QED Post-silicon Validation and Debug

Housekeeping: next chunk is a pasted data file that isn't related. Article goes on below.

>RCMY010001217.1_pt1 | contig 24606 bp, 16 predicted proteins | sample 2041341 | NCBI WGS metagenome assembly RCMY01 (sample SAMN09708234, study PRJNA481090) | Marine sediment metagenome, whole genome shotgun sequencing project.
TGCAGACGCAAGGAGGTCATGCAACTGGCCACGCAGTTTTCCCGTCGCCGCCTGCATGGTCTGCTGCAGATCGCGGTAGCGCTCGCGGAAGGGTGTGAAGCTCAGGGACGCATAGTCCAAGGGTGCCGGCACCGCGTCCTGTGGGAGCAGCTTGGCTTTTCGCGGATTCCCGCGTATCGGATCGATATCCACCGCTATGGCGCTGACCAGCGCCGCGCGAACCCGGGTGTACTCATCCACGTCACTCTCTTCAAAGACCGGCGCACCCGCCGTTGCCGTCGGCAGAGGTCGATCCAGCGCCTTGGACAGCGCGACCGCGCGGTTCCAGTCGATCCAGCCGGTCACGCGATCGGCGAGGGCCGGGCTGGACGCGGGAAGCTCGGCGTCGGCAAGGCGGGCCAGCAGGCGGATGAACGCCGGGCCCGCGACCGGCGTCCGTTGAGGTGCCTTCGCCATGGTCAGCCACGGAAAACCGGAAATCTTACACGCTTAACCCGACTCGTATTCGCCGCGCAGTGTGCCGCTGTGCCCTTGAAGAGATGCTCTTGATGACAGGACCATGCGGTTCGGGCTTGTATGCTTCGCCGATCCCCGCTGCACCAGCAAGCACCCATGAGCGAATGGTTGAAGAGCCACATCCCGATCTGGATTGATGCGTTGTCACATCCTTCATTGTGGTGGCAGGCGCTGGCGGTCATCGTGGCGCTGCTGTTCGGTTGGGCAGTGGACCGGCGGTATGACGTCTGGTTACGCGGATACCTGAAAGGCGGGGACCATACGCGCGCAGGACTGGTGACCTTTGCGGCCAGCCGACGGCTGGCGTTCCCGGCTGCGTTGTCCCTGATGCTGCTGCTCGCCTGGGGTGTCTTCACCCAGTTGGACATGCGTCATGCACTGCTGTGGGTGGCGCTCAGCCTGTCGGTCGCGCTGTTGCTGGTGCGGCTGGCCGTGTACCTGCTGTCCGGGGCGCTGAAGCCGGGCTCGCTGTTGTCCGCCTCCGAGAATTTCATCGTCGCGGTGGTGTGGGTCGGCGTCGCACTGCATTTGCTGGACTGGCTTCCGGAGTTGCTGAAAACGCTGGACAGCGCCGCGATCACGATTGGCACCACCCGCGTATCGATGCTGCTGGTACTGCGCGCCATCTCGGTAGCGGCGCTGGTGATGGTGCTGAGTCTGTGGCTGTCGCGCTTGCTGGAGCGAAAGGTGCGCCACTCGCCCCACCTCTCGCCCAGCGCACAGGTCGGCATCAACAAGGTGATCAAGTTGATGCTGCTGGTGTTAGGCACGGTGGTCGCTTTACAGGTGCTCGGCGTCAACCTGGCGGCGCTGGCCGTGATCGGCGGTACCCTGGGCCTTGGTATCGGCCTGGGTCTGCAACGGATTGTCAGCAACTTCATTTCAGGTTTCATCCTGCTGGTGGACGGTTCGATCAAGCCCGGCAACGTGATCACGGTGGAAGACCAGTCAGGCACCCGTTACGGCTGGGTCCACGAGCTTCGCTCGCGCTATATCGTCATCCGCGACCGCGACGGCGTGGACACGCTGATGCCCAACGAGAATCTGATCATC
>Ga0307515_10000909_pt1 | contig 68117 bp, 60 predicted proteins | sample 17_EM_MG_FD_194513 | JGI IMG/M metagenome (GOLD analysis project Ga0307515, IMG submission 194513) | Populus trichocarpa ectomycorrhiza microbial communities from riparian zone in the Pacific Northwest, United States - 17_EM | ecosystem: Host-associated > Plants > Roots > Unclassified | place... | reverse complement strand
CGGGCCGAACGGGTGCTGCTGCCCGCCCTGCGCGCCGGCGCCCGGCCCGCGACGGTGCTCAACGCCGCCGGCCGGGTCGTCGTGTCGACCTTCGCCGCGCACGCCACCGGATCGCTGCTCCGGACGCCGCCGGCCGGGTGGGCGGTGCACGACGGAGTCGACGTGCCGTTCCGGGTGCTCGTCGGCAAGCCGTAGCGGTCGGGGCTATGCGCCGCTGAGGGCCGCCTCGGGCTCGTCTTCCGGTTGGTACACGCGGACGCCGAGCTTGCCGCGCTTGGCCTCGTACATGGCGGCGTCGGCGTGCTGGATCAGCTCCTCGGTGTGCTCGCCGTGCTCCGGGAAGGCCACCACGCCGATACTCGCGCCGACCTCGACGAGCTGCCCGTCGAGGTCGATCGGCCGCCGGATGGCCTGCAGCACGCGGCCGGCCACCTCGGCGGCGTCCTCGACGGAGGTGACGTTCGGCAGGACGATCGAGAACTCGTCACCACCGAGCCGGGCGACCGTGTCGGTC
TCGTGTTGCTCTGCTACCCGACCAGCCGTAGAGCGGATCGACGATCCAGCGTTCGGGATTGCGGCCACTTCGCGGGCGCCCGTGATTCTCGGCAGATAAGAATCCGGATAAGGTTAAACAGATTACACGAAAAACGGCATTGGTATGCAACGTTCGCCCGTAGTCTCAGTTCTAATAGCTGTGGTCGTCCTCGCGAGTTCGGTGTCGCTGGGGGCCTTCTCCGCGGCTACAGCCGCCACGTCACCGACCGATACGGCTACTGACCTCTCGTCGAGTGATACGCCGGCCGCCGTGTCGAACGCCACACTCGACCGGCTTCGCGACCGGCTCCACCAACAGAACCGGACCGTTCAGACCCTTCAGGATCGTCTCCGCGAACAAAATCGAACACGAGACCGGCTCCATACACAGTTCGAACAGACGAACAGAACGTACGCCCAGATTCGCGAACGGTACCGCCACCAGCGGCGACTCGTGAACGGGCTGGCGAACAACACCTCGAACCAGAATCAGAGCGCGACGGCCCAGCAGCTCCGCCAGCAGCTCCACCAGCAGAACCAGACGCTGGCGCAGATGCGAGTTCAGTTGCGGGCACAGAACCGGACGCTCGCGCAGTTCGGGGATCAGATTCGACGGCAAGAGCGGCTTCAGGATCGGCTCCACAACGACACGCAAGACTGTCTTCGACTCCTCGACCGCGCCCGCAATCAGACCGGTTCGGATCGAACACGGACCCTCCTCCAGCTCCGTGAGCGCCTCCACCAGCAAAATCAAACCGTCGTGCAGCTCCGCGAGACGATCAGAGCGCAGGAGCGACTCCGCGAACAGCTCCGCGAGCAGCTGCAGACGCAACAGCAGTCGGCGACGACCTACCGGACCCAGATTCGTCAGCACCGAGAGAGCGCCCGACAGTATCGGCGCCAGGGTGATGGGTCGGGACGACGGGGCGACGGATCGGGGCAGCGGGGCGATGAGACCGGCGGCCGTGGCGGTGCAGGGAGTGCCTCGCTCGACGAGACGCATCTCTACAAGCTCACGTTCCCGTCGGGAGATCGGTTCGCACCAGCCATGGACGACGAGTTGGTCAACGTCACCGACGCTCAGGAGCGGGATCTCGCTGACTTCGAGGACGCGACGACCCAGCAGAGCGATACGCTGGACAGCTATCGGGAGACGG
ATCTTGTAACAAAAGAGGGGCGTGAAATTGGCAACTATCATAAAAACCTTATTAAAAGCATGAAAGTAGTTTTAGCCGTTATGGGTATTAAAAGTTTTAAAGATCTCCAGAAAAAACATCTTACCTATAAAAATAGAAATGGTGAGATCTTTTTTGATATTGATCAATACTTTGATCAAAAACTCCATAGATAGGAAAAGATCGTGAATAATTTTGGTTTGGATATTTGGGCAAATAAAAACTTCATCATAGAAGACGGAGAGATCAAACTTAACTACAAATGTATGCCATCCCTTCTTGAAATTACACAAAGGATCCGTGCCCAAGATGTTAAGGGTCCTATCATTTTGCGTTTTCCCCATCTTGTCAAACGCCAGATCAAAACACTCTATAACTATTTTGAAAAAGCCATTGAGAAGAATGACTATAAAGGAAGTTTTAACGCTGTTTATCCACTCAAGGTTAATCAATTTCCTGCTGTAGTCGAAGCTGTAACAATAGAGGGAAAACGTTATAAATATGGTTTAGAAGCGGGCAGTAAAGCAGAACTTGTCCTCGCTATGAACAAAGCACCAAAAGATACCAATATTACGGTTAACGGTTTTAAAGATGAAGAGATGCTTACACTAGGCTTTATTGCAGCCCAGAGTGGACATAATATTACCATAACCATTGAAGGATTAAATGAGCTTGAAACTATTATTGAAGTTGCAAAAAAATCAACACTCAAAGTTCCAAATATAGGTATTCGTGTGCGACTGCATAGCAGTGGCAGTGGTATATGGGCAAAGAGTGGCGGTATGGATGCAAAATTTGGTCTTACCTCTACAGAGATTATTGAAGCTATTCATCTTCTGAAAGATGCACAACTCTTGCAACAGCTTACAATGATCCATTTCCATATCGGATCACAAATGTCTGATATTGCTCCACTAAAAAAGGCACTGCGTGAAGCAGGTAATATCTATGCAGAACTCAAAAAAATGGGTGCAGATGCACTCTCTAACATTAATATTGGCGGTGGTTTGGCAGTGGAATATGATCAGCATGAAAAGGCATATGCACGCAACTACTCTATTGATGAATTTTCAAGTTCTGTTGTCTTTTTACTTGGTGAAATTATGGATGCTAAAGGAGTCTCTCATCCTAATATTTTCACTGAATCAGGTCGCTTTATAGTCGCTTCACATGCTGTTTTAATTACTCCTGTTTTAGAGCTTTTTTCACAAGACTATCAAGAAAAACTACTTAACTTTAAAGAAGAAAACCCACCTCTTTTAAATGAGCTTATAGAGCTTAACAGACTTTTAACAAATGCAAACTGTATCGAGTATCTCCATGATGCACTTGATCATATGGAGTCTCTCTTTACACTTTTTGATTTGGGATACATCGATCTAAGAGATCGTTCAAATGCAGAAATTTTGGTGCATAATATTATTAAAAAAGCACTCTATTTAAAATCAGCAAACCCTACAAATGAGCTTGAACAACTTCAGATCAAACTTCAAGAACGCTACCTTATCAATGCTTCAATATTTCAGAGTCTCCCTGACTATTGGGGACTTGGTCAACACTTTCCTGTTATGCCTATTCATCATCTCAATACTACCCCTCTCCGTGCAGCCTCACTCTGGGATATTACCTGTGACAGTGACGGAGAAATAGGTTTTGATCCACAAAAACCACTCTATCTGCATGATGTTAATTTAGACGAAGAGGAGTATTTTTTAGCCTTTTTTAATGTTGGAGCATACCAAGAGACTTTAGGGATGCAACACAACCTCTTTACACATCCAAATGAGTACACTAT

During post-silicon validation and debug, manufactured integrated circuits (ICs) are tested in actual system environments to detect and fix design flaws (bugs). Traditional pre-silicon verification is inadequate; as a result, many critical bugs are detected only after ICs are manufactured (i.e., during post-silicon validation and debug). However, post-silicon validation and debug is challenging because traditional techniques are ad hoc (e.g., insertion of various Design for Debug structures based on various heuristics), and the associated costs are rising faster than design costs. These challenges are further magnified by the slowdown of silicon CMOS scaling, as ICs incorporate tremendous complexity to meet increasing demands for improvements in performance and energy efficiency. Examples include the use of multiple processor cores, co-processors, hardware accelerators, uncore components (defined as components in an SoC that are neither the processor cores nor the co-processors / accelerators; examples of uncore components include cache controllers, memory controllers, and interconnection networks), and power management units. This dissertation presents the Quick Error Detection (QED) technique to overcome post-silicon validation and debug challenges. QED is essential because long error detection latency, the time elapsed between the occurrence of an error caused by a bug and its manifestation as an observable failure, severely limits the effectiveness of existing post-silicon validation and debug approaches. Experimental results collected using several state-of-the-art commercial hardware platforms, as well as results obtained from simulations of various bug scenarios that occurred in commercial multi-core System-on-Chips (SoCs), demonstrate the effectiveness and practicality of QED: 1. QED improves error detection latencies by up to 9 orders of magnitude, from billions of clock cycles to very few clock cycles (generally fewer than 1,000 clock cycles for most bug scenarios). 2. QED enables up to 4-fold improvement in bug coverage (i.e., QED detects bugs that may be missed by traditional post-silicon validation approaches). 3. Symbolic Quick Error Detection (Symbolic QED) localizes difficult logic bugs automatically in a few hours (less than 7 hours for most bug scenarios), without requiring any additional hardware. Localizing a bug involves identifying a bug trace (defined as a sequence of inputs, e.g., instructions, that activates and detects the bug) and identifying the hardware design block where the bug is (possibly) located. This was demonstrated for an open-source multi-core SoC consisting of 500 millions transistors. In contrast, it might take days or weeks (or even months) of manual work, per bug, when traditional techniques are used. QED is effective for bugs inside processor cores, co-processors / software-programmable accelerators (which are components in an SoC that can be programmed using software to perform a specific set of functions, examples include graphic processing unit and digital signal processor), non-programmable hardware accelerators (which are components in a SoC that are designed to perform a pre-defined set of functions, but cannot be programmed using software, examples include accelerators for video or audio compression), and uncore components such as cache controllers, memory controllers, and interconnection networks. QED has been successfully used in industry during post-silicon validation and debug of a commercial multi-core SoC.

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